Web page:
This great bank of shingle stretching from the Peace Statue to the remains of the West Pier and beyond is about 15 feet deep where it meets the lower promenade. It has built up over the last 100 years as a result of the construction of groynes, particularly the large masonry ones during the 19th century. These groynes intercept the west to east longshore drift and trap the shingle.
An imaginary observer from the early 1900's, standing at the end of the Norfolk groyne where this photo was taken, would hardly recognise this scene. As well as wondering at the changes in the skyline and the missing West Pier, he would be confused by the absence of the long seawall, now buried in the shingle. The capping of this wall is still visible as a kerb along the southern edge of the lower promenade.
Saturday, 16 May 2009
The play of this name is the Festival production by Brighton Little Theatre and what a magnificent job they made of it. It was adapted for the stage by F. Andrew Leslie from the novel by Shirley Jackson. I think it has been filmed at least twice and the 1999 version directed by Jan de Bont used all the techniques of the special-effects department to terrorise its audience. How could BLT possibly compete with this? Well they did, and brilliantly.
To set the scene I can't do better than to quote the programme:" The events depicted here are very frightening and may be disturbing to those of a delicate nature. Hill House stands by itself against the hills, holding darkness within. It has stood for 130 years . . . silence lies steadily against the wood and stone, and whatever walks there walks alone."
The audience then enters a dimly-lit, mist-filled auditorium and gropes to find their seats which turn out to provide a viewpoint as if from behind the fireplace of a dark, wood-panelled drawing room. A corner of the fine set served, with the aid of ingenious lighting, for the bedroom scenes where Eleanor ( Andrea Jamieson) is spine-chillingly haunted by her mother. All 7 of the cast gave excellent performances and Harry Atkinson's very convincing "Dr Montague" should have a special mention. But the whole purpose of the play is to terrorise and top-billing for the evening must go to the sound effects. Sometimes sudden, making one jump out of one's seat, sometimes carefully orchestrated to create a sense of growing menace, sometimes seeming to involve the whole audience as they reverberated around the auditorium and always spot on for timing, these were a real triumph for designer Beverley Grover and operator Maria Dunn.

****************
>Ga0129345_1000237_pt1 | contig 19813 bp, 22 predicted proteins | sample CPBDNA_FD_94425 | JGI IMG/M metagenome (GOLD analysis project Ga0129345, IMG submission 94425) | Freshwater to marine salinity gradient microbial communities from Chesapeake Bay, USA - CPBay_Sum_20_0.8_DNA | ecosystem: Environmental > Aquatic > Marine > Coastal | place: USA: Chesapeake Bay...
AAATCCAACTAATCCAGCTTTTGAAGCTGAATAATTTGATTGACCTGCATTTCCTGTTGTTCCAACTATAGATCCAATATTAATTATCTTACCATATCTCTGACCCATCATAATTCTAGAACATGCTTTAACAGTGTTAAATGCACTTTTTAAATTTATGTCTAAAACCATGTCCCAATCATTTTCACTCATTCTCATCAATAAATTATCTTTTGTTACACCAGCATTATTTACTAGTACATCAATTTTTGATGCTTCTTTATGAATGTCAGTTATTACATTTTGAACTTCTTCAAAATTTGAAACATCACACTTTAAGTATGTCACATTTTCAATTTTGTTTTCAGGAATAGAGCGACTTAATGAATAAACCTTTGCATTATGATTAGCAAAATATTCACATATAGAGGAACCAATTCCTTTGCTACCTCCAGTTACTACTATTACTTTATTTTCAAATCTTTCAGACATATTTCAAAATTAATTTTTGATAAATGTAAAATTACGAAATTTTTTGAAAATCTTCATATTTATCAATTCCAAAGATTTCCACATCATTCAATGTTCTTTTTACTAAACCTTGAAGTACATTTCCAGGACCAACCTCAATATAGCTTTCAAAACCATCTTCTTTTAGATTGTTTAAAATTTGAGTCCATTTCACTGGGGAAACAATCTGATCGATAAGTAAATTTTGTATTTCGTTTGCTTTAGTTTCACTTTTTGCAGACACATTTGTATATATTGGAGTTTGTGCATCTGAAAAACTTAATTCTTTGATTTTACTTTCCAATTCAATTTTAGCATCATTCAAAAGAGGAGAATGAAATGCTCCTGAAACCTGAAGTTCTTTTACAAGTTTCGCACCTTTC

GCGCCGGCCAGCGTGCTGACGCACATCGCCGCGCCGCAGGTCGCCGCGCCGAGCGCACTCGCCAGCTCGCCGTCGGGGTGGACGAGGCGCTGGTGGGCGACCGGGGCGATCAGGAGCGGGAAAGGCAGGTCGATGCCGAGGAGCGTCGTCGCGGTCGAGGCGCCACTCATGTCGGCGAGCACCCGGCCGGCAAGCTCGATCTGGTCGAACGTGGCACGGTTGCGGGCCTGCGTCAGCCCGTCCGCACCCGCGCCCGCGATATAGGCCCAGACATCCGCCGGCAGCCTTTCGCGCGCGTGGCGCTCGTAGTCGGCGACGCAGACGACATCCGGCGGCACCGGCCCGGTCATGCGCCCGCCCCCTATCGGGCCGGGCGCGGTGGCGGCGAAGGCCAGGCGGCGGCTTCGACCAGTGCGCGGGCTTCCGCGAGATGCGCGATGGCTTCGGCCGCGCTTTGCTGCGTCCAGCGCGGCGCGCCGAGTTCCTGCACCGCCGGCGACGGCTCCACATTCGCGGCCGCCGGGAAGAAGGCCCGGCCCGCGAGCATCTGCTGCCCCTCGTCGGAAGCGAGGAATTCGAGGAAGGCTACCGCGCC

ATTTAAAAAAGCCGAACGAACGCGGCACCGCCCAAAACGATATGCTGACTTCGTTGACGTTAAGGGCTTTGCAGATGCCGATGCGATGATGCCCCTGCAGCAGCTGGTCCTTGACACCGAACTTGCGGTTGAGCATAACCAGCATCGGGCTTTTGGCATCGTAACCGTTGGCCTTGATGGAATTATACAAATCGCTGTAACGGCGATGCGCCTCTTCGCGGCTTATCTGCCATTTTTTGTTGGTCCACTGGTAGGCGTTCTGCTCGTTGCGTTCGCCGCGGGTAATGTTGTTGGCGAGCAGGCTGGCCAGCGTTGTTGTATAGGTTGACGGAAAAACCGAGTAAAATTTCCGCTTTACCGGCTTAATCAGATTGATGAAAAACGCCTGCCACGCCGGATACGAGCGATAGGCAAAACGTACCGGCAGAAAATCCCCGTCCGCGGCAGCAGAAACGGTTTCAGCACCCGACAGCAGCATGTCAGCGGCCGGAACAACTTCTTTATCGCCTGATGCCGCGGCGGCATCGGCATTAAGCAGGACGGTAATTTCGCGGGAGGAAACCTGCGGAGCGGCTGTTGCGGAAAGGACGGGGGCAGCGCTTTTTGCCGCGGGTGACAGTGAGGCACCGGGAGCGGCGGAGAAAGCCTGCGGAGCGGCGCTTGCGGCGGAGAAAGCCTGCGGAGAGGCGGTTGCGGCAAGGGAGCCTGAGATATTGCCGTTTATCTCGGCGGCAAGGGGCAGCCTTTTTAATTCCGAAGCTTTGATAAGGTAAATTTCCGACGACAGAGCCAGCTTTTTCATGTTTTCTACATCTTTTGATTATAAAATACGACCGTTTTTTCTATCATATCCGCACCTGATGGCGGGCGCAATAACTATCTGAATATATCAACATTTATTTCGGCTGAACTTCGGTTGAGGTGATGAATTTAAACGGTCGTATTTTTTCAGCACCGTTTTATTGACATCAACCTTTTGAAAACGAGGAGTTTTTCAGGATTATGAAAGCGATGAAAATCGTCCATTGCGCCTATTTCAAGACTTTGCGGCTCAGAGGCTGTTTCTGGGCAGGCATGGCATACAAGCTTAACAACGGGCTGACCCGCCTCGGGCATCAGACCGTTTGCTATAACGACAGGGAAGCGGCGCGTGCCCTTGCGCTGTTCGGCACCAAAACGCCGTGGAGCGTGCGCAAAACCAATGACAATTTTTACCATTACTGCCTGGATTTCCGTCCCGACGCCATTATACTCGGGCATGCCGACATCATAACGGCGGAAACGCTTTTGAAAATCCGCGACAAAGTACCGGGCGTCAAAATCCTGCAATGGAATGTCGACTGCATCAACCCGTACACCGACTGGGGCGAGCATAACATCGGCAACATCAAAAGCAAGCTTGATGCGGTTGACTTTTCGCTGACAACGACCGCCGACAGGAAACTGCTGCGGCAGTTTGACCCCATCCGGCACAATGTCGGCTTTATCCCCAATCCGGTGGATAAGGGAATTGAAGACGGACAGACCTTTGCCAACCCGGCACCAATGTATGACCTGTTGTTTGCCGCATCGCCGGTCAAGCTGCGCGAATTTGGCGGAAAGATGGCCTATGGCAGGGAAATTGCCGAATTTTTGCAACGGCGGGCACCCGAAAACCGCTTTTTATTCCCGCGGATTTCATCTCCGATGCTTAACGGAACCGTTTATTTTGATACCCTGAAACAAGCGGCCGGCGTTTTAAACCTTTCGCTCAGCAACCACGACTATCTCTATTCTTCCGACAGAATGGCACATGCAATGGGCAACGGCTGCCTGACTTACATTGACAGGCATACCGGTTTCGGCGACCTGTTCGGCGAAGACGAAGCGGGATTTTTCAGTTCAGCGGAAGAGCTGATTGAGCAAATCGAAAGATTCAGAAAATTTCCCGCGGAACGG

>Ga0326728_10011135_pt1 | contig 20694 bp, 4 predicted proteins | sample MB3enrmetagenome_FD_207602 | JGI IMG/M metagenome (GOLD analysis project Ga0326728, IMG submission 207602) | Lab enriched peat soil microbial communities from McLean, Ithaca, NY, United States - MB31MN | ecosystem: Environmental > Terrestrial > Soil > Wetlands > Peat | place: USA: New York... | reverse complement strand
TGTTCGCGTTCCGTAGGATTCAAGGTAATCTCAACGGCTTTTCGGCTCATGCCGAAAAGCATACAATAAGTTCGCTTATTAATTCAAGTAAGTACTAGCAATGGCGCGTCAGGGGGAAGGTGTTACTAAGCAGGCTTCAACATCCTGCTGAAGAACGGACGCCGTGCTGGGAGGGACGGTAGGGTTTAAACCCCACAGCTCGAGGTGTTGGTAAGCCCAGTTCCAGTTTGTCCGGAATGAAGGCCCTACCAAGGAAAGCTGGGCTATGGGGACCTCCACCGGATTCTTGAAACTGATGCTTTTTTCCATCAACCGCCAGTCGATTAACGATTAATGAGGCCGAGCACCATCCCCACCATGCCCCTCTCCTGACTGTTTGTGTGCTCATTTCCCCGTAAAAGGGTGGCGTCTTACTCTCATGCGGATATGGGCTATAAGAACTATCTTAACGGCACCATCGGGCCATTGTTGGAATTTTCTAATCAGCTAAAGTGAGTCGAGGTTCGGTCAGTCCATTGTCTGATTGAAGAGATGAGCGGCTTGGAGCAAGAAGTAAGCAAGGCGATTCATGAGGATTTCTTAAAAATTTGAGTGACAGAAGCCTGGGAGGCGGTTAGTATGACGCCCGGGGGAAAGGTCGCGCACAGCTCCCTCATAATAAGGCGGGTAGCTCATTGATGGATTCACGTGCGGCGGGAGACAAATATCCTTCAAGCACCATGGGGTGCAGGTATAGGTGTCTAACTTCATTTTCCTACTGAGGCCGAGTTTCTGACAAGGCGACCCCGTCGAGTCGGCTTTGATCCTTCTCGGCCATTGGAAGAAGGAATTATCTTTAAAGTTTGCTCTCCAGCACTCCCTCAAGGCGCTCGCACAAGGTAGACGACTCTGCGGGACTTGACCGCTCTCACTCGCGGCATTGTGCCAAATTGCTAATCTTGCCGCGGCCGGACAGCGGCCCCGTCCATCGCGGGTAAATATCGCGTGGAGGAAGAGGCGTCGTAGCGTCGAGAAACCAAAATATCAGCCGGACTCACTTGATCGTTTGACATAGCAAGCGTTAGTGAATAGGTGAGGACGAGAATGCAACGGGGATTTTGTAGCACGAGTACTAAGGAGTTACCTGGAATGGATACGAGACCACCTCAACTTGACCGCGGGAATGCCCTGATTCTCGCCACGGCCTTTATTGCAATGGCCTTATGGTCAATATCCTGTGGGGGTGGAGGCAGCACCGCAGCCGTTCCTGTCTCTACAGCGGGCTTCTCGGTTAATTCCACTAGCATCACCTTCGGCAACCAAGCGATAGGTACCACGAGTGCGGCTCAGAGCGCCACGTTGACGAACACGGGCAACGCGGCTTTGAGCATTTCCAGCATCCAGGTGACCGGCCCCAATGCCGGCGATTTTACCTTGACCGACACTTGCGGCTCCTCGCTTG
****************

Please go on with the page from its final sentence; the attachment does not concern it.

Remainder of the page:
Their next production is Noel Coward's "Hay Fever", 23rd to 27th June.
Wednesday, 13 May 2009
A view of Mr Kapoor's installation at the old fruit and veg. market in Circus street. (The colour of the child's anorak is purely accidental). The work is called "the Dismemberment of Jeanne d'Arc" and is made up of 5 items covering almost the entire market floor which seem to vaguely mark out a woman's body. Two enormous tortured cylinders lie behind the camera. The two red heaps in the distance are presumably the spoil from the central excavation which although looking spherical in this shot is actually an extremely elongated ellipse.
It is very impressive from scale alone and well worth a visit. I have heard from two separate sources that young children are particularly fascinated by it.
The Festival Programme cover which I criticised in an earlier post now begins to make more sense. Anish Kapoor is the Guest Artistic Director for the Festival with several of his works on display throughout the City. It was obviously deemed appropriate to have his work featured on the programme cover.
On the other hand one wonders if one of the primary functions of the programme has been overlooked. Surely it should be bold, eye-catching and attractive. Brighton is full of talented Graphic Designers. How about a competition next year?
Friday, 8 May 2009
More Arts & Crafts influence in this elegant house that stood in a large, triangular, tree-girt plot at the junction of Preston Park Avenue and Stanford Avenue. It was built for the Victorian philanthropist Sir John Howard who, in 1898, formed a new company to finish building the Palace Pier. This was after it had been seriously damaged by the wreckage of the Chain Pier in the storm of 1896 and the original company was threatened with bankruptcy.
Sir John went on to build, in 1914, a convalescent home for gentlewomen at the west end of Roedean Road. After his death in 1917 his trustees funded the building of the John Howard Cottages, Roedean Road in 1922, (now threatened with demolition), the Howard Wards at the Royal Sussex County in 1923, and a new wing at the New Sussex Hospital for Women in Windlesham Road in 1928.
The photo above was taken shortly before the house was demolished in August 2004. The site is now occupied by a block of flats "Preston Mansions".